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Test of the Power-Carrying Capability of Water-Dielectric-Loaded Ion Cyclotron Heating Waveguide Launchers

K. G. Moses

Fusion Science and Technology / Volume 13 / Number 3 / Pages 495-502

March 1988

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An external waveguide launcher is an alternative to an internal loop for launching high-power ion cyclotron radiation into the magnetically confined plasma of a fusion reactor. Water, filling the waveguide, can perform the dual function of dielectric medium and coolant, while remaining highly insensitive to the 14-MeV neutron flux from a fusion reactor. Water-filled waveguides provide two distinctive reactor engineering advantages:

  1. The waveguide dimensions for transmitting waves at the ion cyclotron frequencies can be reduced by almost an order of magnitude.
  2. The problem of removing the heat deposited by neutrons throughout the volume of a solid dielectric-filled waveguide is precluded by the flow of a fluid dielectric through the waveguide ducts.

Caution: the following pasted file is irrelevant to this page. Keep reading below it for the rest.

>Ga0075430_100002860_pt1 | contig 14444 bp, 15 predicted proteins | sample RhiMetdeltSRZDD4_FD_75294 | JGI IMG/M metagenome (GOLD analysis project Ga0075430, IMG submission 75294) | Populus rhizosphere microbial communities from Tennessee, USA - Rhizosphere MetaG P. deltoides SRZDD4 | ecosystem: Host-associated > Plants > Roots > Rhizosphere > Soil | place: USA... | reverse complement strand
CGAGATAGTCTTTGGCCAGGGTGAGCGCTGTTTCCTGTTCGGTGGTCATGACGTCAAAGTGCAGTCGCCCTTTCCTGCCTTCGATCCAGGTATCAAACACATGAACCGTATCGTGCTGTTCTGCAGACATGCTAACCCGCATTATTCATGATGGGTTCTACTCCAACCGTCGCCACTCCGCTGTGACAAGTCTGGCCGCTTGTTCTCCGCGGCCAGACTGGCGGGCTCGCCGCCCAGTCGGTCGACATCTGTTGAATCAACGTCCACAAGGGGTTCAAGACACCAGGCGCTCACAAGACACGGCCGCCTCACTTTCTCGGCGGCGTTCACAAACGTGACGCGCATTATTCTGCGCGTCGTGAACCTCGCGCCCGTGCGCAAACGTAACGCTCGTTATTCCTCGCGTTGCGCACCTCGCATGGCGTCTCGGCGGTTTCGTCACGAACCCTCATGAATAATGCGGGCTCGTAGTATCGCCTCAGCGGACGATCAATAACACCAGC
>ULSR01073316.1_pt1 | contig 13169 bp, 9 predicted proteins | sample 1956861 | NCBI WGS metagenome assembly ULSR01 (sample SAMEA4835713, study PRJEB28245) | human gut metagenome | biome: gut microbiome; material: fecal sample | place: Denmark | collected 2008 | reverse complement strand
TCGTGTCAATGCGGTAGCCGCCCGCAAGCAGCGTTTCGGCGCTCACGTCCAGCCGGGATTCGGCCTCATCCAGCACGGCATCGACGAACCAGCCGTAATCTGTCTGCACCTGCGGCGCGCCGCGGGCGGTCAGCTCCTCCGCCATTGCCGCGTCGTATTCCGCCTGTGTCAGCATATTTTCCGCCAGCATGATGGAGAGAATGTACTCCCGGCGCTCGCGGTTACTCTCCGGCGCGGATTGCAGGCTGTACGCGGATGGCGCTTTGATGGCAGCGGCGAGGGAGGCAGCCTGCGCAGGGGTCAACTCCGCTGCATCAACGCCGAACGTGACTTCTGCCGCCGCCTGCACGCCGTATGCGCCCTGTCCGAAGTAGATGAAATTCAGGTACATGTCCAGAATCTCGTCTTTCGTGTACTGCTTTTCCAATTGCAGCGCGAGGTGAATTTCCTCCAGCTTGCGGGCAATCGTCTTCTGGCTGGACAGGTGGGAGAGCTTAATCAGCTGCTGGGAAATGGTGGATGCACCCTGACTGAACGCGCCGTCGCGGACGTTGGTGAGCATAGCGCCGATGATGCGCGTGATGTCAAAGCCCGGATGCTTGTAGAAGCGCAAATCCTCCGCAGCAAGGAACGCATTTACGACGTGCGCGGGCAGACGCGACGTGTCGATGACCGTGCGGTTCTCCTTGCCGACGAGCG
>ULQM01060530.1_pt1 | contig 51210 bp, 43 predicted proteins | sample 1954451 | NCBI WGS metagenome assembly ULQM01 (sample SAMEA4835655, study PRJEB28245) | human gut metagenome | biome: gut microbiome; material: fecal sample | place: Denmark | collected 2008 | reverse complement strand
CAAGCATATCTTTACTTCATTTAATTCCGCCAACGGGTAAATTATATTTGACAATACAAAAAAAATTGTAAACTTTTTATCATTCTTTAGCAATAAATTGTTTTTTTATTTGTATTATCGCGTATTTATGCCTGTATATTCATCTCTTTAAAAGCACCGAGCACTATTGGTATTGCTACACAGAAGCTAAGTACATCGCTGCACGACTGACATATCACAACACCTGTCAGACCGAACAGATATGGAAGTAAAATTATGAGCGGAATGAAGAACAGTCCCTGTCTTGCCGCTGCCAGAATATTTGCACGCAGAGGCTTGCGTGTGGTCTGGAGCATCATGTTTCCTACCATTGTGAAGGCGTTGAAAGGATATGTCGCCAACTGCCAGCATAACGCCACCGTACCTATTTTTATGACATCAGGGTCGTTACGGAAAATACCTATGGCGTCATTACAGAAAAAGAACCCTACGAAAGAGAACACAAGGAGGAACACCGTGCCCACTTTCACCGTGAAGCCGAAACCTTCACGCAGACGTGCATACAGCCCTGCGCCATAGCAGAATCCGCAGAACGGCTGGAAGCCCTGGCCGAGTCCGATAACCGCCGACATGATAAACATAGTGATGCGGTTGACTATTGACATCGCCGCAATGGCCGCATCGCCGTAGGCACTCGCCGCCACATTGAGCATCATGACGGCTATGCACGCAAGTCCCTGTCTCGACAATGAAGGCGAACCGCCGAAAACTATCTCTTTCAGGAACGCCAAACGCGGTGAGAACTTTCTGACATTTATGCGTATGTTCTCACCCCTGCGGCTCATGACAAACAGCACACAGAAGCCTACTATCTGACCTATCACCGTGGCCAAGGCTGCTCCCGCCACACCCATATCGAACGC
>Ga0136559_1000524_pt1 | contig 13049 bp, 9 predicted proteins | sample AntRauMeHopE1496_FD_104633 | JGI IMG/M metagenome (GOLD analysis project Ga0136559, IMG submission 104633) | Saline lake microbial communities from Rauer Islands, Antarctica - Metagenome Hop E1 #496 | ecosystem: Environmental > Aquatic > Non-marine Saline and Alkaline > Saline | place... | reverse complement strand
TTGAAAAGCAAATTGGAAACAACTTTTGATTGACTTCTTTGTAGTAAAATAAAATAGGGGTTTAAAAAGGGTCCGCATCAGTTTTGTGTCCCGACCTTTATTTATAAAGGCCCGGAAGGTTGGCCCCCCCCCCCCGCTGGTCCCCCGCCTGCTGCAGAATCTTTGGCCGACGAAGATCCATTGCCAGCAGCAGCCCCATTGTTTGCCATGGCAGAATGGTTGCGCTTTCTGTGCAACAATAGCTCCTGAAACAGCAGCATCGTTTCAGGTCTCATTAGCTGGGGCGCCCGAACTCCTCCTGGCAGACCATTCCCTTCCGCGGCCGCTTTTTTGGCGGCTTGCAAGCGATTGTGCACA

The results of tests on the power-handling capacity of a water-loaded-dielectric waveguide (WR1150) at frequencies of ∼80 MHz are presented. A tunable radio-frequency cavity, which when filled with water resonates at 80 MHz, was used to achieve electromagnetic stress levels that approach that which ion cyclotron heating launchers would have to withstand in a fusion reactor. The tests show that the water-filled WR1150 waveguide is capable of transmitting ≳500 kW at 80 MHz.

 
 
 
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